Residential Tenant Landlord Ordinance will make rental landscape fairer for suburban renters

For Immediate Release: January 25, 2021
Kristin Ginger, Communications Manager, Housing Action Illinois, or 312-854-3333

CHICAGO – Community-based organizations and tenant leaders are calling on Cook County Commissioners to pass the Residential Tenant Landlord Ordinance (RTLO) this January, extending basic rights and protections for more than 245,000 suburban households.

The Cook County Residential Tenant Landlord Ordinance (RTLO) creates safeguards against extrajudicial and illegal landlord-self-help lockouts and sets out clear guidance so a landlord knows when they can enter a unit. The law articulates which procedures a tenant can follow to remain protected if they must withhold rent until building problems are addressed; prohibits or voids lease provisions that try to waive the state’s procedure for notices of changes to the tenancy; and prevents landlords from charging ineffectual late rent payments that are outrageously high in proportion to the money owed.

“Landlords who foster good working relationships with their tenants are already doing what this requires,” said Sheila Sutton, Housing Policy Organizer at Housing Action Illinois. “They’re ensuring safe living conditions in their units, making repairs, keeping the heat on, and respecting their tenants’ dignity and safety. These are basic expectations.”

The RTLO creates the kind of standards for landlord conduct that have existed for more than 30 years in Chicago, Evanston, and Mount Prospect, which already have local tenant-landlord ordinances.

“As a Chicago resident and victim of retaliatory action by my landlord, I speak up for the suburban Cook County residents whose voices are silenced because they do not have protection from retaliation,” stated Charlotte Starks, tenant/activist. “All county residents deserve safe and habitable housing and protection against retaliation when they advocate for a safe home.”

“People often think that tenants in the suburbs don’t experience problems with their landlords like tenants in the city—but the reverse is true,” said Nareen Kim, Director of Housing Law Practice at North Suburban Legal Aid Clinic. “Tenants in Chicago have an ordinance to protect them, but in the suburbs, tenants have nothing. My office is one of the only housing legal services providers in the area, and we are inundated with calls from tenants whose landlords are denying them basic rights. We need the Cook County RTLO so that suburban tenants and landlords know what the rules are—and landlords face repercussions if they choose not to follow them.”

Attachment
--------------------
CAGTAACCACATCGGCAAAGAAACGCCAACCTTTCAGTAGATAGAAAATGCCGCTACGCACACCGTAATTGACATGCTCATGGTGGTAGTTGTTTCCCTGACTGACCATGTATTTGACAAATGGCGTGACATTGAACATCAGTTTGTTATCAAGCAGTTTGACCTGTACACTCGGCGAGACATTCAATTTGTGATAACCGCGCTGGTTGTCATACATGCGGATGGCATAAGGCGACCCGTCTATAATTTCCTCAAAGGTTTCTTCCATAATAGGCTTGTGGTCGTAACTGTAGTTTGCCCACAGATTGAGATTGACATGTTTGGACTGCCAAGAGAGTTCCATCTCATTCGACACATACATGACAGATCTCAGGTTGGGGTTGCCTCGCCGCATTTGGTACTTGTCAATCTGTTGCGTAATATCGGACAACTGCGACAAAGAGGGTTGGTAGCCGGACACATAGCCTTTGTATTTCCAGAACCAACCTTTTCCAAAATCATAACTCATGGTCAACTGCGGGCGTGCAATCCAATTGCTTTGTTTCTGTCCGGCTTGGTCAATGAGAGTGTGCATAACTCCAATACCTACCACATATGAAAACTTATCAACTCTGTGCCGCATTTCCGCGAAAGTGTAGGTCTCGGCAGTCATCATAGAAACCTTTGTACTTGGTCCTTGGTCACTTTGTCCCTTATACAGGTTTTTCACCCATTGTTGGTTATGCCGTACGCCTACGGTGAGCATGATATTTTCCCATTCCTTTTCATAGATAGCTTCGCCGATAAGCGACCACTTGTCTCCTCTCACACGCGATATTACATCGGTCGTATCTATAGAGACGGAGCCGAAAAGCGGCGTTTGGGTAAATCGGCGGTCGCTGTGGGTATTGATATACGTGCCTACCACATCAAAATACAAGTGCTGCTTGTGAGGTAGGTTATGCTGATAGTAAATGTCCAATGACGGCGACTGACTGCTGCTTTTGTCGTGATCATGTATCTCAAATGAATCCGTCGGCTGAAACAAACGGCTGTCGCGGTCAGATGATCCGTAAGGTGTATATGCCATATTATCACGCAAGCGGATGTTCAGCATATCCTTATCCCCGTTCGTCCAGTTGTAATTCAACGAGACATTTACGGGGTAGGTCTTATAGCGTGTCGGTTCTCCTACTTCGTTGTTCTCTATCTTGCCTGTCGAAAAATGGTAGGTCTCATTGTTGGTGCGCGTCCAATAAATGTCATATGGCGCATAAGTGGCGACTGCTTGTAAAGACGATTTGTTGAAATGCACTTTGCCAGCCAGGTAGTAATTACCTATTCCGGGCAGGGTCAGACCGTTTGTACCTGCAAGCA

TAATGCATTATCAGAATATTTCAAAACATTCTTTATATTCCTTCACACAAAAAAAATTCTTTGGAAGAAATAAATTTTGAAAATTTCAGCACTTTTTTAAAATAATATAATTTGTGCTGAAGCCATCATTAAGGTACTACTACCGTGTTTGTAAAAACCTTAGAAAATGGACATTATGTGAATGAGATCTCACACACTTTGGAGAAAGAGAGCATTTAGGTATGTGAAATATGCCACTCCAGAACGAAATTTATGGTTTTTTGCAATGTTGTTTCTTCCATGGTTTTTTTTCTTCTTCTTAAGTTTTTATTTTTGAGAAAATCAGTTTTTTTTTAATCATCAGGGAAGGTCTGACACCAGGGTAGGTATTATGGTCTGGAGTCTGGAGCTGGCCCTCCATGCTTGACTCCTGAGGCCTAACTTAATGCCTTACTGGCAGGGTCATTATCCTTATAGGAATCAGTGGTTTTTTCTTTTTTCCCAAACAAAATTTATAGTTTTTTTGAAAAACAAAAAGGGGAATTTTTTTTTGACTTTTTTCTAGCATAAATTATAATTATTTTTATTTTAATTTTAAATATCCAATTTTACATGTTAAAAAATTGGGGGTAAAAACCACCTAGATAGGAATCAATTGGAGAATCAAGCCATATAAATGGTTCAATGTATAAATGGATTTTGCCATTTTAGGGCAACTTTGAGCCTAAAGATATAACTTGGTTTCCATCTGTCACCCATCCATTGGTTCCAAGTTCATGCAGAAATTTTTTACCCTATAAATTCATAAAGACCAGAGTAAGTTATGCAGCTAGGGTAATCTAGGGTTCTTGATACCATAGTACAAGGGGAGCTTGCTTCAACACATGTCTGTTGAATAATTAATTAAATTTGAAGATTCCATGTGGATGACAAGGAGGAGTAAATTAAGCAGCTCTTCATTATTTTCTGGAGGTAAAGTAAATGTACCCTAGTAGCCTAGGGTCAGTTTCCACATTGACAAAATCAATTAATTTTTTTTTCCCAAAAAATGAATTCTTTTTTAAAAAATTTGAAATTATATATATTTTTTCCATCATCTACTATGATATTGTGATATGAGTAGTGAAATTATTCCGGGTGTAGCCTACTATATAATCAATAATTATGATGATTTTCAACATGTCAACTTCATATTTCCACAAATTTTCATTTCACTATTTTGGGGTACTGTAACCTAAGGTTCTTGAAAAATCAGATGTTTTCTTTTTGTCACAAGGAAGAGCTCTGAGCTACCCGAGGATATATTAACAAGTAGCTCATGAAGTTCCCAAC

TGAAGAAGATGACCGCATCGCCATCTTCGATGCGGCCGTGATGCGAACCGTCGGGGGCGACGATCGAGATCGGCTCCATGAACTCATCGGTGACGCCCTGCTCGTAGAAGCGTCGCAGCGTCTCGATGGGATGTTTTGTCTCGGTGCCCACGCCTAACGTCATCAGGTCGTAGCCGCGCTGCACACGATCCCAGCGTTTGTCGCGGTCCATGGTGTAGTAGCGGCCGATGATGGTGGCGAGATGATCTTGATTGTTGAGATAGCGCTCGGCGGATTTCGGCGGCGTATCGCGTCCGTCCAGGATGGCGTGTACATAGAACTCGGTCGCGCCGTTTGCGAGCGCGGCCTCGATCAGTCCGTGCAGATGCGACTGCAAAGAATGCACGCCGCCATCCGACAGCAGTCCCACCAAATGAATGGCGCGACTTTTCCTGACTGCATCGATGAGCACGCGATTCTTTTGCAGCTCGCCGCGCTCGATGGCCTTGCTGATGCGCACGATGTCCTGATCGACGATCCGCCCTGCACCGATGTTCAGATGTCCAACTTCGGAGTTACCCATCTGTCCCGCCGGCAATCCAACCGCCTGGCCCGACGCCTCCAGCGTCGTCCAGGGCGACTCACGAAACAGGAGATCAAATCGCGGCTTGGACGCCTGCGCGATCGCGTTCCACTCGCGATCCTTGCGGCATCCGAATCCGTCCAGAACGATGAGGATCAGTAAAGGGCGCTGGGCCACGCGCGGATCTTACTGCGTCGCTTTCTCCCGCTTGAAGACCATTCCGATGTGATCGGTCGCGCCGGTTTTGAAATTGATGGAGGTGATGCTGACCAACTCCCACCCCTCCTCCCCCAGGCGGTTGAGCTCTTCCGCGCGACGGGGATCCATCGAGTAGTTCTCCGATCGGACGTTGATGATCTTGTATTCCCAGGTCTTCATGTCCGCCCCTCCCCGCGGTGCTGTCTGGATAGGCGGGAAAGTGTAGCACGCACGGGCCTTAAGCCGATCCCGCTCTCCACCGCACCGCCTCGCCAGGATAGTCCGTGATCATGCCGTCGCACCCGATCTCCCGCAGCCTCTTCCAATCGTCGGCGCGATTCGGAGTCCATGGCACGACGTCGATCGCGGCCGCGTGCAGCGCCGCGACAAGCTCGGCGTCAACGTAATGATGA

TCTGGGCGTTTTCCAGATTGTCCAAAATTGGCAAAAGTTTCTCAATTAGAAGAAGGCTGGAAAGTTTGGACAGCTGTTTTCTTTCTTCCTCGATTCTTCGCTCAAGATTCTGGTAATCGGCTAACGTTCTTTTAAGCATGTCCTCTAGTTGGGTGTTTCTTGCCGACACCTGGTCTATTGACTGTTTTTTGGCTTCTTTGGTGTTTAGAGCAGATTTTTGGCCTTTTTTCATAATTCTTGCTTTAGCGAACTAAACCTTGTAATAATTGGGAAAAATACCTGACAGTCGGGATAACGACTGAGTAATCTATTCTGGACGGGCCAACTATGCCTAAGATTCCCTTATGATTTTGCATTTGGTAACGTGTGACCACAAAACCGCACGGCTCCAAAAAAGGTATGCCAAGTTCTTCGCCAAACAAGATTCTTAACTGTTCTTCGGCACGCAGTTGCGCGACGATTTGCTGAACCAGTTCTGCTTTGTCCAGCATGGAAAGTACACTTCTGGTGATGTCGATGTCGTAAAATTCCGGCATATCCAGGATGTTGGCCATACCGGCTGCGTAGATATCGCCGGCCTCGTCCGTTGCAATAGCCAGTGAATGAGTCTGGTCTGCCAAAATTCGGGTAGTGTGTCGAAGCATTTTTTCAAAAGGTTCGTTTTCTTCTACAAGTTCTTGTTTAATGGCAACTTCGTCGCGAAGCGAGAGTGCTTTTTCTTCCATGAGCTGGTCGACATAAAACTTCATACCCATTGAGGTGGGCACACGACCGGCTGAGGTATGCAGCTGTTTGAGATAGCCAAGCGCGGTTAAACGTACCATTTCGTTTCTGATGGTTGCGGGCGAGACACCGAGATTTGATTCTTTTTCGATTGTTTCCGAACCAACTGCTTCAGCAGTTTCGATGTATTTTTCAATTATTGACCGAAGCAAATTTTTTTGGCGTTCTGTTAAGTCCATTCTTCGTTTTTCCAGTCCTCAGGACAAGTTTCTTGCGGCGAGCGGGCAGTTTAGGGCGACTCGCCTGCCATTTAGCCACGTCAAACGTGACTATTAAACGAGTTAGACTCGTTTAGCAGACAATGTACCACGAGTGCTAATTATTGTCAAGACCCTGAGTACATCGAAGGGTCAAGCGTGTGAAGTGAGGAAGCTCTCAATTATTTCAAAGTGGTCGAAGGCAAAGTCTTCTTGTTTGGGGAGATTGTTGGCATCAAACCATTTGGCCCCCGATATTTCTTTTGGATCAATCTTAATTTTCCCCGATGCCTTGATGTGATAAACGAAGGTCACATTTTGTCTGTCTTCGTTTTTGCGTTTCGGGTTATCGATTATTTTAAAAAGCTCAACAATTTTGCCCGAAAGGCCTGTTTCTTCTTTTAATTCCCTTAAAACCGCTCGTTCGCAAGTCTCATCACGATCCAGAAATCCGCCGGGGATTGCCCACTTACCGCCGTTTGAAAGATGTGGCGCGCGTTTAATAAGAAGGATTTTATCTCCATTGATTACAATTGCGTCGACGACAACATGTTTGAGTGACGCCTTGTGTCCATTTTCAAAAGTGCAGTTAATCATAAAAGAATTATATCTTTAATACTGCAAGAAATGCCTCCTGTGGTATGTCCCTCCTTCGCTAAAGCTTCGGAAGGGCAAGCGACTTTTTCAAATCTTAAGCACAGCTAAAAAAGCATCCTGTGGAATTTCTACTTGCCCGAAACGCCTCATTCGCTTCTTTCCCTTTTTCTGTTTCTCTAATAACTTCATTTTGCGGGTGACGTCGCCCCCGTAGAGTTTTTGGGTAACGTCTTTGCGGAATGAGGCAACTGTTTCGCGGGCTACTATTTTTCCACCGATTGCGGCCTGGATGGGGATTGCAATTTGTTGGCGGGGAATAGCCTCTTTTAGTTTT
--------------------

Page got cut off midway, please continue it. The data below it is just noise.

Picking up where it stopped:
The Cook County RTLO will a great difference for low-income renters who already face far too many challenges to their housing stability. The majority of renter households in Cook County are low-income—64 percent, according to the 2019 State of Rental Housing in Cook County by the Institute for Housing Studies at DePaul University. The economic distress of the pandemic has only made their situations more precarious. These renters are more likely to encounter predatory landlords, and they are the ones for whom exorbitant late fees, the refusal to return a security deposit, disguising a security deposit as a “move-in fee,” or the cost of taking a landlord to court can set off or deepen a spiral of financial insecurity.

The RTLO will also be a step forward for racial equity. Our nation’s long history of structural racism continues to affect housing in our communities, and individuals who are Black, indigenous, and people of color are disproportionately impacted by a lack of regulatory floors for tenant landlord engagement.

More than 60 community organizations have endorsed the proposal, including housing advocates, social service providers, legal aid organizations, tenant rights groups, and disability rights activists. These supporters include Chicago Area Fair Housing Alliance, Housing Action Illinois, Housing Choice Partners, Lawyers’ Committee for Better Housing, Neighbors for Affordable Housing, North Suburban Legal Aid Clinic, PASO – West Suburban Action Project, Progress Center for Independent Living, and an increasing number of allies, including renter advocates.

The community-based supporters have spent months negotiating over the terms of the legislation with groups representing property rental owners. A December vote on the RTLO was delayed to provide County Commissioners time to review amendments that came out of these conversations. The legislation that the Cook County Commission will vote on during the Zoning & Building Committee meeting on January 26 represents compromise, while still creating strong tenant protections that will bring more fairness and equity to the rental landscape in Cook County.

About Housing Action Illinois
Housing Action Illinois is a statewide coalition that has been leading the movement to protect and expand the availability of quality, affordable housing in Illinois for more than 30 years. Our 140+ member organizations include housing counseling agencies, homeless service providers, developers of affordable housing, and policymakers. We bring everyone together to work toward our vision of an Illinois where everyone has a stable, good home.